Health, Healthy Living

Air pollution can cause and increase the symptoms of asthma and allergies, so what can we do?

There are many pollutants in the air which can be very harmful to people, especially those already living with respiratory conditions, children, whose lungs are still developing, and the elderly.

Every year in the UK around 40 000 ** deaths are linked to outdoor air pollution. Indoor air pollution adds even more to this figure. Breathing in unclean air may affect many chronic conditions including asthma, heart disease, cancer or dementia.

 

Outdoor air pollution.

Sources of outdoor air pollution include:

  • road traffic (very high impact in cities)
  • industrial waste fumes and burning by-products from power generators
  • burning fuels for cooking and heating
  • agriculture

Nitrogen dioxide, particulate matter (PM), ground-level ozone, and sulfur dioxide are also amongst the most damaging types of air pollution.

Levels of air pollution vary across different parts of the UK, but the highest concentrations are found in cities and towns. Concentrations in these areas also varies according to season and type of weather. For example, still, damp or very hot air increases the level of pollutants in the air.

According to scientists, high traffic-related air pollution exposure in the first year of life may increase the risk of sensitization to aeroallergens by the age of four, by around 40–83% ** . It may also increase the risk of developing food allergies by age eight.

 

What can we do about outdoor air pollution?

Here are a few points worth considering to reduce the impact of air pollution:

  • Walking, cycling or using public transport for short journeys such as school runs, instead of driving
  • Cars do not offer protection from air pollution; in fact, the air inside the car often contains much higher levels of toxins than that outside
  • When making journeys, choose quiet streets if possible – avoid busy roads with heavy traffic
  • Walk further away from the roadside. Try to keep to the inside of the pavement
  • On days when air pollution is very high, avoid exercise outside

And what about indoors?

It is estimated that indoor air pollution causes several thousand deaths each year. There are many sources of this pollution including :

  • Heating and cooking appliances (especially if they are not maintained properly)
  • Chemicals in cleaning and decorating products
  • Mould and damp
  • Tobacco smoke
  • Presence of allergens such as dust mites or pet dander
  • Building materials and some furnishings
  • Outdoor pollution entering through windows and gaps

 

The most common indoor air pollutants are:

  • Nitrogen dioxide
  • Carbon monoxide
  • Particulate matter
  • Biological agents (dust mites, pets, bacteria)
  • Volatile organic compounds (VOCs) for example acetone, benzene, formaldehyde, toluene, terpenes (sources include cleaning and decorating products) or acrolein ( sources include tobacco smoke and cooking, especially deep frying)
  • Tobacco smoke
  • Radon (sources include soil gases)

 

How can we improve the air quality in our homes?

There are many things we can do to reduce indoor air pollution:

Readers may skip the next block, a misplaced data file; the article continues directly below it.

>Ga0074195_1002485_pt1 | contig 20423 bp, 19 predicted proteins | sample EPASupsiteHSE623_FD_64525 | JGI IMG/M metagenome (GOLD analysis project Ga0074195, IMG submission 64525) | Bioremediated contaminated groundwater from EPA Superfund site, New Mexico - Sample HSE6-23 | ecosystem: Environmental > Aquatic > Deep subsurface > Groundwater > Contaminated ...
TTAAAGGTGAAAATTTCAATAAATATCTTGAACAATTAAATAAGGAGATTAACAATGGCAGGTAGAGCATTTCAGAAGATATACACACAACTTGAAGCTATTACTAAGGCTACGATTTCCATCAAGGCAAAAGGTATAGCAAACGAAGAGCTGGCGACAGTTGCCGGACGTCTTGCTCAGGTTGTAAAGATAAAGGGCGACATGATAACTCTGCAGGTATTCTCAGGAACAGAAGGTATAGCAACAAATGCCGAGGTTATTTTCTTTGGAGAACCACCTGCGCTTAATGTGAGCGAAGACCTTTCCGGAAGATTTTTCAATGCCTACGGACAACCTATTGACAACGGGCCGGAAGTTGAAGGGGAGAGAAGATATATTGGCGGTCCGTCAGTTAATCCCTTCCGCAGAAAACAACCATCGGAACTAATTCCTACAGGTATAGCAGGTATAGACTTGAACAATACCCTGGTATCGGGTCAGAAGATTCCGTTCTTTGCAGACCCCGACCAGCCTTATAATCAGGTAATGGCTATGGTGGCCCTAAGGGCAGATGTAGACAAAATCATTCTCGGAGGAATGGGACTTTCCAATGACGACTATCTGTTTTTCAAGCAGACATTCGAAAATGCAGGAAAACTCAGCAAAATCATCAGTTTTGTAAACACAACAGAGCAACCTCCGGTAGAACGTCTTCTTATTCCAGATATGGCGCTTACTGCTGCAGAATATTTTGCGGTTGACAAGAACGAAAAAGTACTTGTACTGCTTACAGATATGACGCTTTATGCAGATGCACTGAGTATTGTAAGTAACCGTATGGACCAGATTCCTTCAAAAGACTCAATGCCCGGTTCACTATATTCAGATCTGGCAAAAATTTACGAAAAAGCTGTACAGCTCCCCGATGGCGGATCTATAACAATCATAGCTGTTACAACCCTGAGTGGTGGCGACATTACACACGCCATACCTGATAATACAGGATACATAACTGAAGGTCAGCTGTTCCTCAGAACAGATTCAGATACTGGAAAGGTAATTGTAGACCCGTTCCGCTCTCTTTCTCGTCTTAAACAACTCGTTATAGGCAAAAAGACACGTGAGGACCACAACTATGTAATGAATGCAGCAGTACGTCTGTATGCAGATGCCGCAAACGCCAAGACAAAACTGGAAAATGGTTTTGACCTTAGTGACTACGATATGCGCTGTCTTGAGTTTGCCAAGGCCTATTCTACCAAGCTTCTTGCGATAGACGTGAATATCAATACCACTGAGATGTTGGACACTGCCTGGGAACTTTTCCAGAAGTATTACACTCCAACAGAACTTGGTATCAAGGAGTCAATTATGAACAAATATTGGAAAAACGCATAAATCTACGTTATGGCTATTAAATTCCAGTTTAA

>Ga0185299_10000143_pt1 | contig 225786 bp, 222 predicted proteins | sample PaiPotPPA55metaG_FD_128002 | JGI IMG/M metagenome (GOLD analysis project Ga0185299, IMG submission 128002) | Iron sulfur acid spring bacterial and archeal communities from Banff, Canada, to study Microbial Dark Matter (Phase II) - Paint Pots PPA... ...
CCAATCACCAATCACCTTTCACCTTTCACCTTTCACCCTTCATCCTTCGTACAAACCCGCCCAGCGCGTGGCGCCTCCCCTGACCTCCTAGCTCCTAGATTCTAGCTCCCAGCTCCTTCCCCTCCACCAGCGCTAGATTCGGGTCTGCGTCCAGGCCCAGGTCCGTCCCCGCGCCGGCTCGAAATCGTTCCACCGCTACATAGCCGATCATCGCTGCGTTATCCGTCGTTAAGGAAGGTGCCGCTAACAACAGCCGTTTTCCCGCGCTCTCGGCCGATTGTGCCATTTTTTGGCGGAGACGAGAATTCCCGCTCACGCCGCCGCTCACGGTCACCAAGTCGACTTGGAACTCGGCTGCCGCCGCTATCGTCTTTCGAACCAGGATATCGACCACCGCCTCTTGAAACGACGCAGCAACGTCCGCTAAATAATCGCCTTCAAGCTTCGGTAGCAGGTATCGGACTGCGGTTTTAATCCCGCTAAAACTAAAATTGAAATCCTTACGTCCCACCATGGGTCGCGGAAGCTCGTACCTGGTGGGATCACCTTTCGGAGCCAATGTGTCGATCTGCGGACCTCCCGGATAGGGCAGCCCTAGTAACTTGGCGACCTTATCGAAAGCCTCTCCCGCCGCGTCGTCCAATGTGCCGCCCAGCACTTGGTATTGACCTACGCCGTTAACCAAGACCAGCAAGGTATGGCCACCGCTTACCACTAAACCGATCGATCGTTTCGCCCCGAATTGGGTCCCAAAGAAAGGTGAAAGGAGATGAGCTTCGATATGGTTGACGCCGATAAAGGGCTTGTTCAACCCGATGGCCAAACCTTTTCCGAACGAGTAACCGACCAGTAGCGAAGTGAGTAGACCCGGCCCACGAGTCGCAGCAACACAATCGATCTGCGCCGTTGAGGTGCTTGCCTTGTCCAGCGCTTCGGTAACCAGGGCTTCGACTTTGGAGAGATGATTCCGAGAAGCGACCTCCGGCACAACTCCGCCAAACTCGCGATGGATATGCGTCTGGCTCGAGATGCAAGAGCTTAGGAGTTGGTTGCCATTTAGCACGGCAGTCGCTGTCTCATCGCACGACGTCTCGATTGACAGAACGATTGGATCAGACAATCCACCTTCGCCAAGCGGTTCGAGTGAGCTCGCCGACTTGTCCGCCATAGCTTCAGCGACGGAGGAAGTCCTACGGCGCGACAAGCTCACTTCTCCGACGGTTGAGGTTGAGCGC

• Ventilate, ventilate, ventilate (when cooking, bathing or showering, drying laundry indoors, cleaning, decorating), do this at least a few times a day for 5-10 minutes
  • Reduce dampness and keep your home at the right temperature – this will prevent mould from  growing and reduce the number of dust mites
  • Look for furnishing, building, and decorative materials which are environmentally friendly and are low in emission and pollutants (formaldehyde can be found in furniture, carpets, flooring)
  • VOCs can be found in a range of cleaning products (detergents, air conditioners, furniture polish, oven cleaners, carpet cleaners, pesticides, fungicides) – consider an eco-friendly way of cleaning with vinegar, citric acid, soda or products labelled as allergy friendly. Avoid sprays, and always read product labels and instructions for proper use
  • Make sure your cooking and heating appliances work properly – have them safety checked regularly. If possible, have extractor fans installed as well as smoke and carbon monoxide alarms
  • Do not let anyone smoke tobacco in your home – request that any smoking guests do so outside, ensuring any doors remain closed until they finish. If you smoke, the best thing you can do for yourself and your family’s health is to quit

If you suffer from allergies, asthma or eczema symptoms and are unsure of your triggers, why not track them with AlliApp, our easy-to-use symptom and trigger tracking app?

 

 

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For more information consider exploring links below.

https://www.blf.org.uk/support-for-you/air-pollutioTn

https://www.blf.org.uk/support-for-you/your-home-and-your-lungs

https://www.nhs.uk/news/heart-and-lungs/air-pollution-kills-40000-a-year-in-the-uk-says-report/

http://www.who.int/airpollution/en/

https://www.livingstreets.org.uk/what-we-do/key-issues/air-pollution?gclid=CjwKCAjwwdTbBRAIEiwAYQf_E3Nqg49e-XvIeUj2dpPbegm4S3HzzCMAzBAHyif6GcL3l98UauFsUxoCi0AQAvD_BwE

https://www.theguardian.com/environment/2017/jun/12/children-risk-air-pollution-cars-former-uk-chief-scientist-warns

https://www.ncbi.nlm.nih.gov/pmc/articles/PMC5318801/

https://www.nice.org.uk/guidance/gid-ng10022/documents/draft-scope

https://www.parliament.uk/documents/post/postpn366_indoor_air_quality.pdf

https://www.ncbi.nlm.nih.gov/pmc/articles/PMC4665644/

 

 

 

 

Kate Matos - AlliApp Lifestyle

Kate has a background in Environmental Management and Protection. She is a Mum of four children: one of whom has asthma and two of whom have eczema. Kate has spent hours researching possible triggers for her children’s conditions, and as a result, has implemented many changes in her family’s lifestyle to alleviate these.

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